The Oklahoma City Thunder have endured a tumultuous year in the NBA. In the offseason, they went from a team on the brink of their 2nd NBA Finals visit in 5 years, to a team that was decimated by the loss of superstar Kevin Durant in the offseason to Western Conference rival Golden State.
In a cruel twist, it was Golden State who had achieved the impossible to knock the Thunder out of the playoffs (Of course, we all know what happened in the Finals itself). Fans knew that this season would be different as they handed the keys to the franchise to Russell Westbrook, a superstar player who can sometimes act rashly in the face of adversity. However, this season hasn’t turned out the way they wanted it too, which speaks toward the reliability of their coach.
Billy Donovan was a great coach in college basketball. There’s really no question about it. He won two championships at Florida and led them to sustained success over almost two decades. However, he has presided over some questionable decisions in his tenure as an NBA coach. He offered promising results at the end of last season, as the Thunder nearly made the NBA Finals. He also allowed Serge Ibaka to be traded to Orlando, which probably was a factor in Durant taking his talents to the gold coast.
Obviously, while that wasn’t his sole decision, he was allowed to give input into what kind of team he wanted to run, a team that probably didn’t include Ibaka or Durant in long-term plans.
Donovan has also been chastised for his unorthodox coaching style. He doesn’t care about regular-season record, just that his team makes the playoffs. The regular season is just an experiment for him, where he can make as many lineup changes, trades, and signings to find the right fit. This could be attributed to his time as an NCAA coach as the powerhouse teams don’t necessarily care what seed they are if they show up to play in the tournament (see Duke, Michigan State). This is an interesting style of play coming to the NBA as he has shown success in the playoffs in his first year.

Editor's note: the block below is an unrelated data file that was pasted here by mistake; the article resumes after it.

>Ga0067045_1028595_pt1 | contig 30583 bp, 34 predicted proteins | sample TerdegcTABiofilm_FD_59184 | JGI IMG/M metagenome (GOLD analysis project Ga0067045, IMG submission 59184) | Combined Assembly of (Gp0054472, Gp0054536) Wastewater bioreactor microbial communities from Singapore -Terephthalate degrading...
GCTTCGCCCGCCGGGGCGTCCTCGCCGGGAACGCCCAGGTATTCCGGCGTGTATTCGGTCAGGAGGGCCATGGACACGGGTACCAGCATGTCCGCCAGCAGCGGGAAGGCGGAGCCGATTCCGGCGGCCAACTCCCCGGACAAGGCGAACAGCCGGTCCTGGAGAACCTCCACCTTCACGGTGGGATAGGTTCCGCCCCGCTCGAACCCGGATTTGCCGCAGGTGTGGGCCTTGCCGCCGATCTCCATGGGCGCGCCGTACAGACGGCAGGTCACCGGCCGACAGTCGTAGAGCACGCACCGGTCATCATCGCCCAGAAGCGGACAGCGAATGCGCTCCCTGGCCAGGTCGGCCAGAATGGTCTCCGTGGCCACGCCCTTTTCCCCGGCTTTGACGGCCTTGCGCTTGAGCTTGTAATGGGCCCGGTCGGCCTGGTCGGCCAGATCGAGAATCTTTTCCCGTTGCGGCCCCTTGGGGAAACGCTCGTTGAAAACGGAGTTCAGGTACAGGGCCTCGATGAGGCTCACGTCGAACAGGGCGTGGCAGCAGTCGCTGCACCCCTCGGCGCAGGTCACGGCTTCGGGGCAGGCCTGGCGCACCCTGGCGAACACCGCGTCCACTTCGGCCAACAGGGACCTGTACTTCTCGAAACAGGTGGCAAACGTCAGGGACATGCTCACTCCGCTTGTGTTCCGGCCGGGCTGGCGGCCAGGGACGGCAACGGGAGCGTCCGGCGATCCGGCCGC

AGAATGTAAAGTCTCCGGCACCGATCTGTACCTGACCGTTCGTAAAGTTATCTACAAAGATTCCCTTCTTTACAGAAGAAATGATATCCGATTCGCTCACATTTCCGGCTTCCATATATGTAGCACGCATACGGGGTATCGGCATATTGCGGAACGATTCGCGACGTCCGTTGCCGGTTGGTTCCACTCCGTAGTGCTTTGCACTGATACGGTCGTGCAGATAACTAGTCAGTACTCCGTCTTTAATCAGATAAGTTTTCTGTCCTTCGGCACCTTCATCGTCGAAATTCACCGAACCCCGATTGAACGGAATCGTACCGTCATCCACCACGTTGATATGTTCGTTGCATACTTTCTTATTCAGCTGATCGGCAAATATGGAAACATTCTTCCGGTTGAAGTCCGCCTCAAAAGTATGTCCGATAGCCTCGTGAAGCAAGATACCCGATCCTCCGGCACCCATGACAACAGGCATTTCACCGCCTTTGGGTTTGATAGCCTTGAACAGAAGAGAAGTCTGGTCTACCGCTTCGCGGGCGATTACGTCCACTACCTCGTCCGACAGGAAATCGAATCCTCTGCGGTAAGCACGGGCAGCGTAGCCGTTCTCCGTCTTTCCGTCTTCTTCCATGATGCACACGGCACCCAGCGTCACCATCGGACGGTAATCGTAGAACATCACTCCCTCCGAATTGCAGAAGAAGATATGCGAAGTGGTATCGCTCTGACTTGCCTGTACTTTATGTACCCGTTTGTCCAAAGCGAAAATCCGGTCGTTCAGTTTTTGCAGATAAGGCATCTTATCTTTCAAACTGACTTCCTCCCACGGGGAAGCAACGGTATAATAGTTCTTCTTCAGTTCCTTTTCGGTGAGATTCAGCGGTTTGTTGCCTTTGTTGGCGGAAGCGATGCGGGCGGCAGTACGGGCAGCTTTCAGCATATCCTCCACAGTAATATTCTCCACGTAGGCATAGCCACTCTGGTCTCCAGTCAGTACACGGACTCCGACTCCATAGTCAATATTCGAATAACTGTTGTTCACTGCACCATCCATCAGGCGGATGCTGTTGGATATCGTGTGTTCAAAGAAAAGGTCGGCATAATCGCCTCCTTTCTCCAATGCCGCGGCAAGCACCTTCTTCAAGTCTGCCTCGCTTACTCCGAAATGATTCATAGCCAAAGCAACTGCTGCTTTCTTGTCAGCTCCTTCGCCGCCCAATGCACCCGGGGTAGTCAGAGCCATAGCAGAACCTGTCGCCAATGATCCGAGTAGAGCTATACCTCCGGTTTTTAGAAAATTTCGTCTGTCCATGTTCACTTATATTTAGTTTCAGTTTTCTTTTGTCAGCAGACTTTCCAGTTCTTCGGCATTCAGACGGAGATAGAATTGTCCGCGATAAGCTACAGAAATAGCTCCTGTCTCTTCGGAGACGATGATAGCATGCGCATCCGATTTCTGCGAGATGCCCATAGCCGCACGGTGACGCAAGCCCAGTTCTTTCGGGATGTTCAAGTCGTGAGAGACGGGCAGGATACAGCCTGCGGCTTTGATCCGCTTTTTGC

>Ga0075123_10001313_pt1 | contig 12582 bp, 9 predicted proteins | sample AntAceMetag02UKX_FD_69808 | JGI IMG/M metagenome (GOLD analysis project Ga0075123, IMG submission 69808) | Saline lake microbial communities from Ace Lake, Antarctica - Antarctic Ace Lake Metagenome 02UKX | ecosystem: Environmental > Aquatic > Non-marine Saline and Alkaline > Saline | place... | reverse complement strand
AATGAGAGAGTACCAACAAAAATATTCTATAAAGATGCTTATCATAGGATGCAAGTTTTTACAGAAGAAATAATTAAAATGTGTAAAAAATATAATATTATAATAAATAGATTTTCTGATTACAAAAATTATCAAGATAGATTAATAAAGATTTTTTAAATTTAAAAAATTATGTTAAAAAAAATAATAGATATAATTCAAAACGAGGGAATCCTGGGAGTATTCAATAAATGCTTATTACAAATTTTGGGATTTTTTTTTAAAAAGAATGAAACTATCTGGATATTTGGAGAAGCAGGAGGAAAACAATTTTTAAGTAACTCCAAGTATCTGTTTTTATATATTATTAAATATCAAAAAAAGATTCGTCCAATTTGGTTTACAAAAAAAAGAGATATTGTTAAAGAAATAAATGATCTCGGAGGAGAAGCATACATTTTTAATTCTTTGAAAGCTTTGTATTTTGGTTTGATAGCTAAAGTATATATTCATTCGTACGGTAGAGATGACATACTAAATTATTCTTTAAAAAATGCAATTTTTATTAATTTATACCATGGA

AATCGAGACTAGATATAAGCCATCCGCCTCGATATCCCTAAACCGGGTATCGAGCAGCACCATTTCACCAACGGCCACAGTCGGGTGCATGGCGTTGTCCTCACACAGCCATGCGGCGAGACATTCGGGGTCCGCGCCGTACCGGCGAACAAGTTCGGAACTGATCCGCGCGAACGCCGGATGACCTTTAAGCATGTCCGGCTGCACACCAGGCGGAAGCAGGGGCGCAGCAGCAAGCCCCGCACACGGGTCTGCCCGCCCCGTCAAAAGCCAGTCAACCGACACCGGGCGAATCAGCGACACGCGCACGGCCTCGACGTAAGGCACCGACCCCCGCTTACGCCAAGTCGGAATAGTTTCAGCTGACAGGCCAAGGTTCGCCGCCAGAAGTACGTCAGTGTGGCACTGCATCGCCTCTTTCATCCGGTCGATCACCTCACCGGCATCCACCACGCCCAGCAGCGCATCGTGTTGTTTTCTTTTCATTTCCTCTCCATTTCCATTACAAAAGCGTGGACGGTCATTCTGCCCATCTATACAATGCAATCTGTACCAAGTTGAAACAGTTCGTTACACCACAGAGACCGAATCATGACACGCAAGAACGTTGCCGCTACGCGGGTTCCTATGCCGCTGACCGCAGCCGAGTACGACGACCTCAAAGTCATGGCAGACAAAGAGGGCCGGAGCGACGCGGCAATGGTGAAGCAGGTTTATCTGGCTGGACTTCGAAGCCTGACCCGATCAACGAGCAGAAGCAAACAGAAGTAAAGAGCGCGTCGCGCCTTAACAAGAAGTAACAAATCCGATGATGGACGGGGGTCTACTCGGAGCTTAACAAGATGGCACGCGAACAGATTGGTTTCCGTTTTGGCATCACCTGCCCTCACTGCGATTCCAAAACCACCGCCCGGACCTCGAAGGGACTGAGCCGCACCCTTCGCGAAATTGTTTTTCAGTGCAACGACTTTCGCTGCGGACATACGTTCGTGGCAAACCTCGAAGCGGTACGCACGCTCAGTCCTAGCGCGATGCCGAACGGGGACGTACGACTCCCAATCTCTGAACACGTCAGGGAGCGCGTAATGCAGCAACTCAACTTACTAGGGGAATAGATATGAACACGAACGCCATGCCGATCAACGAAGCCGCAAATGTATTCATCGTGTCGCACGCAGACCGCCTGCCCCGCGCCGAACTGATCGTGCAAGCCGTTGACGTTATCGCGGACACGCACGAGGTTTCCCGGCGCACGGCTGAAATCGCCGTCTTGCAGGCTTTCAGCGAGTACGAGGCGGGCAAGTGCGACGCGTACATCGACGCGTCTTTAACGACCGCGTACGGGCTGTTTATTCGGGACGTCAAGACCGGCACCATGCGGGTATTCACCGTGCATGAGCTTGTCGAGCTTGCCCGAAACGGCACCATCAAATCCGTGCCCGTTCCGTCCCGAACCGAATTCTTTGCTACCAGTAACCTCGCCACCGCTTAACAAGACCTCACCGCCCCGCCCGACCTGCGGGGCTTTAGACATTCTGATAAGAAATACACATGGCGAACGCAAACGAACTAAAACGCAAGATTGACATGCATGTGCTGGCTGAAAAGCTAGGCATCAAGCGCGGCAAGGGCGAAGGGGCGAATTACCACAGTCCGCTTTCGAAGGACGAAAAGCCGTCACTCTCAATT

However, this also allows players like Russell Westbrook to sacrifice wins in order to pad stats to achieve triple-doubles every night. Obviously, the argument comes up where the Thunder are 26-6 when Westbrook completes a triple-double and 12-23 when he doesn’t. I’d argue that the wins are more a catalyst than a consequence of that action.
To elaborate, Westbrook obviously plays well giving the Thunder an opportunity to win, but feels that he has to hit that allotment of ten rebounds and ten assists to make the win memorable. While that is of no consequence down the stretch in a win, it does make a difference earlier in games when Westbrook gambles for rebounds, or tries forcing a pass when there isn’t one to get that early assist. This mentality puts the Thunder at risking of falling behind early, which means it is much harder to track whether Westbrook had an adverse effect on his team. This also allows Westbrook to play from behind, which gives him an even better stage to accumulate counting stats that ultimately count for naught in the standings.
The Thunder acquired two dynamic players at the deadline, dealing Cameron Payne, Anthony Morrow, and Joffrey Lauvergne to the Chicago Bulls for Taj Gibson and Doug McDermott. Clearly, Donovan is making his mark on the team given that he’s also been a fan of the bruising tall players having coached Gibson’s former teammate Joakim Noah at Florida. With Steven Adams and Domantas Sabonis as the only real big men threats, Donovan acquired two more guys that could either space out the floor in McDermott and cause trouble inside in Gibson. Admittedly, it has been a small sample with only 10 games played for each of them, but the early returns are not looking promising. Gibson and McDermott sport PER’s of 11.5 and 5.9 respectively (average player PER is 15) and Donovan hasn’t figured out to play Gibson and Kanter together, which in theory should be the makings of a dominant defensive lineup.
Donovan has shown that he has the long-term potential to be a good coach in the NBA. His handling of Russell Westbrook shows that he seems to be prioritizing experimental play in the regular season in lieu of wins, a dangerous ploy for any coach hoping to have a long future as an NBA coach.